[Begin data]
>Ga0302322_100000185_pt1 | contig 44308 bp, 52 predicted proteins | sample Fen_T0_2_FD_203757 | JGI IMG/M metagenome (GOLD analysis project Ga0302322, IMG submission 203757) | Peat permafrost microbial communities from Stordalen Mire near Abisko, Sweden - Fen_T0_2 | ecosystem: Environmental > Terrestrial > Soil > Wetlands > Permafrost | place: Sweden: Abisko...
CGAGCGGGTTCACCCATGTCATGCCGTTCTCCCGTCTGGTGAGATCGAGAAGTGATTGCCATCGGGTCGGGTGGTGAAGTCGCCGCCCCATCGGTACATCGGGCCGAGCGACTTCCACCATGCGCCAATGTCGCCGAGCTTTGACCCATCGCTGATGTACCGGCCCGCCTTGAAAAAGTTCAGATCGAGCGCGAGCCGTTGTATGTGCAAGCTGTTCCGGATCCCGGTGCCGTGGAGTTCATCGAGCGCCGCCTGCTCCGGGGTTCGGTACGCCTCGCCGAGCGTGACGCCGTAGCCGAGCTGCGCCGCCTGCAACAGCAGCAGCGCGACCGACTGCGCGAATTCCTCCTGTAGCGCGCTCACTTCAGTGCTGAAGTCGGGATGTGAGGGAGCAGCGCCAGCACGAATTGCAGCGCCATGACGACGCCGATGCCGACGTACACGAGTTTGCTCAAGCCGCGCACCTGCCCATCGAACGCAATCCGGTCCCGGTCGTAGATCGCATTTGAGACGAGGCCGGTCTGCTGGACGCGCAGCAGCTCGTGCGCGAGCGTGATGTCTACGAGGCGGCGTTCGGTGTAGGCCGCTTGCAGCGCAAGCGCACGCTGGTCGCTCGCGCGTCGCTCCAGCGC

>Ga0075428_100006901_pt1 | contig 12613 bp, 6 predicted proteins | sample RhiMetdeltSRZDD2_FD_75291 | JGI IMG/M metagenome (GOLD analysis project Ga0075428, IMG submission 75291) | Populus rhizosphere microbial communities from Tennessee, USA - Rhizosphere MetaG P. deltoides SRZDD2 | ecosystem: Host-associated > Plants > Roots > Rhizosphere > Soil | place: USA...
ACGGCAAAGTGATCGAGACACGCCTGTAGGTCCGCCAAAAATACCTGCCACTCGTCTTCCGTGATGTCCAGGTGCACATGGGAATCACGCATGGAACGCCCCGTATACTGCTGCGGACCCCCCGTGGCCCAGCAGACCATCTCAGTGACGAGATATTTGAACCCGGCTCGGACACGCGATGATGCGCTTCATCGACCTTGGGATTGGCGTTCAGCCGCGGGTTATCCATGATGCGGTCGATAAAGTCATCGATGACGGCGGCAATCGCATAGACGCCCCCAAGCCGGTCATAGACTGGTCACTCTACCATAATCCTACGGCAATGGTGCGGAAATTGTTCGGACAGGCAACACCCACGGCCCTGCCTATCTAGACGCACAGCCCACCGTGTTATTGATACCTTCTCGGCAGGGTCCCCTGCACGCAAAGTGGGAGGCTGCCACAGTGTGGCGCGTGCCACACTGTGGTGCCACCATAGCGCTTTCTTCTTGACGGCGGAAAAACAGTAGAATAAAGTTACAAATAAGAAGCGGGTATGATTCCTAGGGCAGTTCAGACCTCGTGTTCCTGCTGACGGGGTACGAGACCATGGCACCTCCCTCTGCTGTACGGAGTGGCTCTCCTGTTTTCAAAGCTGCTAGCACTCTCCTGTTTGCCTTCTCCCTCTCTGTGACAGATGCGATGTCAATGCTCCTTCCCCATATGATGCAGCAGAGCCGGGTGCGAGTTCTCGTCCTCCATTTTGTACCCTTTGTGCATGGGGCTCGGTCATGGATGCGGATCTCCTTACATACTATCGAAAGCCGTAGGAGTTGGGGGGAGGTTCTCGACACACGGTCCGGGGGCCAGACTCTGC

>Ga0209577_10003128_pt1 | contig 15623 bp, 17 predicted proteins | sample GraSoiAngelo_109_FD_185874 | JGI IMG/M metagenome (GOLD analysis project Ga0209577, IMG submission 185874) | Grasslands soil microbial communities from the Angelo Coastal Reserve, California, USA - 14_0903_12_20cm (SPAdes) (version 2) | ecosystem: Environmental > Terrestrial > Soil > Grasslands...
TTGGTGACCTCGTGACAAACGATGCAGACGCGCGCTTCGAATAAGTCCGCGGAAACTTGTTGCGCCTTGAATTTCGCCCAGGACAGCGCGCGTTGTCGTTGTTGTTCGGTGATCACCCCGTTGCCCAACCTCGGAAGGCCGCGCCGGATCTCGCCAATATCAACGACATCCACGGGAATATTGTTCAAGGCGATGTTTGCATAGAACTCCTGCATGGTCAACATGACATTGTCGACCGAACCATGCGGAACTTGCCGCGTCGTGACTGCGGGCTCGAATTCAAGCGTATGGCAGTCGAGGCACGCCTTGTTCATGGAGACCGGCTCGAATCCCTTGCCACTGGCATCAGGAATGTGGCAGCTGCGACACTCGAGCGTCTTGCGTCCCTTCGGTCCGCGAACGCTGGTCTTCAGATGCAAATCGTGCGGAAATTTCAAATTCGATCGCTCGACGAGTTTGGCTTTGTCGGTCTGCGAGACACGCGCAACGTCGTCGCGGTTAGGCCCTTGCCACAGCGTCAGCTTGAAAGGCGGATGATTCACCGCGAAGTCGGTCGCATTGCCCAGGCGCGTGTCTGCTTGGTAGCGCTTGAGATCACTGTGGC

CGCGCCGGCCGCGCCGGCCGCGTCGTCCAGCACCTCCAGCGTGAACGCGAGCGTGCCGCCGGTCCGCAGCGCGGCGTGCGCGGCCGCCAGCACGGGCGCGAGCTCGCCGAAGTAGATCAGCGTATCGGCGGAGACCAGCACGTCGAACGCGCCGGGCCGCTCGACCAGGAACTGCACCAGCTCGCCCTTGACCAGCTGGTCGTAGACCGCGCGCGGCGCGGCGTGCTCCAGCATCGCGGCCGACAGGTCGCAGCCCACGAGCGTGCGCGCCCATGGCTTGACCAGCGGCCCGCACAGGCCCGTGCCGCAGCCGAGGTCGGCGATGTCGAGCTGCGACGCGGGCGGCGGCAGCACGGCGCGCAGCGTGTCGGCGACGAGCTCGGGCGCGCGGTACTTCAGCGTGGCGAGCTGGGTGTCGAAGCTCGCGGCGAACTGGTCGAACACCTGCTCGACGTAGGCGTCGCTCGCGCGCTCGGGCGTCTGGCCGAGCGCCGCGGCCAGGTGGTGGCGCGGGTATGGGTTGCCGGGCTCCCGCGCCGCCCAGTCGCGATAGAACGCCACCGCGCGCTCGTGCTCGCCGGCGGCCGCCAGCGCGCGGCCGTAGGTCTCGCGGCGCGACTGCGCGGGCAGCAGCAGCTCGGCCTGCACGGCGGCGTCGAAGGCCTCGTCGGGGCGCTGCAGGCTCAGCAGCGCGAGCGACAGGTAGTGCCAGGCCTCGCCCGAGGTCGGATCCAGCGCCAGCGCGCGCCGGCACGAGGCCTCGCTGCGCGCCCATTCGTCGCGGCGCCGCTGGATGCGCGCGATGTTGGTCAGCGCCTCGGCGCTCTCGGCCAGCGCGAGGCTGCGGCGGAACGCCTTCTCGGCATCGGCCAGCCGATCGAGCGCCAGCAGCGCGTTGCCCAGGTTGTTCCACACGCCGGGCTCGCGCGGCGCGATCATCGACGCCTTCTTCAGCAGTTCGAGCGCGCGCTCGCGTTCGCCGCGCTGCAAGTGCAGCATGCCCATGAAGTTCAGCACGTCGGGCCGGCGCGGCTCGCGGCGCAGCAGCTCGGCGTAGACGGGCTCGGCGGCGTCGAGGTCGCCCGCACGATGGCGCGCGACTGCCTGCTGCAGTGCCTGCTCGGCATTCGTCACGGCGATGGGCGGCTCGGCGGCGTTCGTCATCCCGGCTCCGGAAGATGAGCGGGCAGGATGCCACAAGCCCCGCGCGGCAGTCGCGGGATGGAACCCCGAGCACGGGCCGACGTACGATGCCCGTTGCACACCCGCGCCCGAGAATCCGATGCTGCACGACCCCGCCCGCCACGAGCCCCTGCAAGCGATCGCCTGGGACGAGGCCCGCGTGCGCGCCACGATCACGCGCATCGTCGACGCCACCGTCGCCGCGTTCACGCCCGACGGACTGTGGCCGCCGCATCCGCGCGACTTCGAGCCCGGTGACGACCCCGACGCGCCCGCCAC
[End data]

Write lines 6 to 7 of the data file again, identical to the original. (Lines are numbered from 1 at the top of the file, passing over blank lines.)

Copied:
TTGGTGACCTCGTGACAAACGATGCAGACGCGCGCTTCGAATAAGTCCGCGGAAACTTGTTGCGCCTTGAATTTCGCCCAGGACAGCGCGCGTTGTCGTTGTTGTTCGGTGATCACCCCGTTGCCCAACCTCGGAAGGCCGCGCCGGATCTCGCCAATATCAACGACATCCACGGGAATATTGTTCAAGGCGATGTTTGCATAGAACTCCTGCATGGTCAACATGACATTGTCGACCGAACCATGCGGAACTTGCCGCGTCGTGACTGCGGGCTCGAATTCAAGCGTATGGCAGTCGAGGCACGCCTTGTTCATGGAGACCGGCTCGAATCCCTTGCCACTGGCATCAGGAATGTGGCAGCTGCGACACTCGAGCGTCTTGCGTCCCTTCGGTCCGCGAACGCTGGTCTTCAGATGCAAATCGTGCGGAAATTTCAAATTCGATCGCTCGACGAGTTTGGCTTTGTCGGTCTGCGAGACACGCGCAACGTCGTCGCGGTTAGGCCCTTGCCACAGCGTCAGCTTGAAAGGCGGATGATTCACCGCGAAGTCGGTCGCATTGCCCAGGCGCGTGTCTGCTTGGTAGCGCTTGAGATCACTGTGGC

CGCGCCGGCCGCGCCGGCCGCGTCGTCCAGCACCTCCAGCGTGAACGCGAGCGTGCCGCCGGTCCGCAGCGCGGCGTGCGCGGCCGCCAGCACGGGCGCGAGCTCGCCGAAGTAGATCAGCGTATCGGCGGAGACCAGCACGTCGAACGCGCCGGGCCGCTCGACCAGGAACTGCACCAGCTCGCCCTTGACCAGCTGGTCGTAGACCGCGCGCGGCGCGGCGTGCTCCAGCATCGCGGCCGACAGGTCGCAGCCCACGAGCGTGCGCGCCCATGGCTTGACCAGCGGCCCGCACAGGCCCGTGCCGCAGCCGAGGTCGGCGATGTCGAGCTGCGACGCGGGCGGCGGCAGCACGGCGCGCAGCGTGTCGGCGACGAGCTCGGGCGCGCGGTACTTCAGCGTGGCGAGCTGGGTGTCGAAGCTCGCGGCGAACTGGTCGAACACCTGCTCGACGTAGGCGTCGCTCGCGCGCTCGGGCGTCTGGCCGAGCGCCGCGGCCAGGTGGTGGCGCGGGTATGGGTTGCCGGGCTCCCGCGCCGCCCAGTCGCGATAGAACGCCACCGCGCGCTCGTGCTCGCCGGCGGCCGCCAGCGCGCGGCCGTAGGTCTCGCGGCGCGACTGCGCGGGCAGCAGCAGCTCGGCCTGCACGGCGGCGTCGAAGGCCTCGTCGGGGCGCTGCAGGCTCAGCAGCGCGAGCGACAGGTAGTGCCAGGCCTCGCCCGAGGTCGGATCCAGCGCCAGCGCGCGCCGGCACGAGGCCTCGCTGCGCGCCCATTCGTCGCGGCGCCGCTGGATGCGCGCGATGTTGGTCAGCGCCTCGGCGCTCTCGGCCAGCGCGAGGCTGCGGCGGAACGCCTTCTCGGCATCGGCCAGCCGATCGAGCGCCAGCAGCGCGTTGCCCAGGTTGTTCCACACGCCGGGCTCGCGCGGCGCGATCATCGACGCCTTCTTCAGCAGTTCGAGCGCGCGCTCGCGTTCGCCGCGCTGCAAGTGCAGCATGCCCATGAAGTTCAGCACGTCGGGCCGGCGCGGCTCGCGGCGCAGCAGCTCGGCGTAGACGGGCTCGGCGGCGTCGAGGTCGCCCGCACGATGGCGCGCGACTGCCTGCTGCAGTGCCTGCTCGGCATTCGTCACGGCGATGGGCGGCTCGGCGGCGTTCGTCATCCCGGCTCCGGAAGATGAGCGGGCAGGATGCCACAAGCCCCGCGCGGCAGTCGCGGGATGGAACCCCGAGCACGGGCCGACGTACGATGCCCGTTGCACACCCGCGCCCGAGAATCCGATGCTGCACGACCCCGCCCGCCACGAGCCCCTGCAAGCGATCGCCTGGGACGAGGCCCGCGTGCGCGCCACGATCACGCGCATCGTCGACGCCACCGTCGCCGCGTTCACGCCCGACGGACTGTGGCCGCCGCATCCGCGCGACTTCGAGCCCGGTGACGACCCCGACGCGCCCGCCAC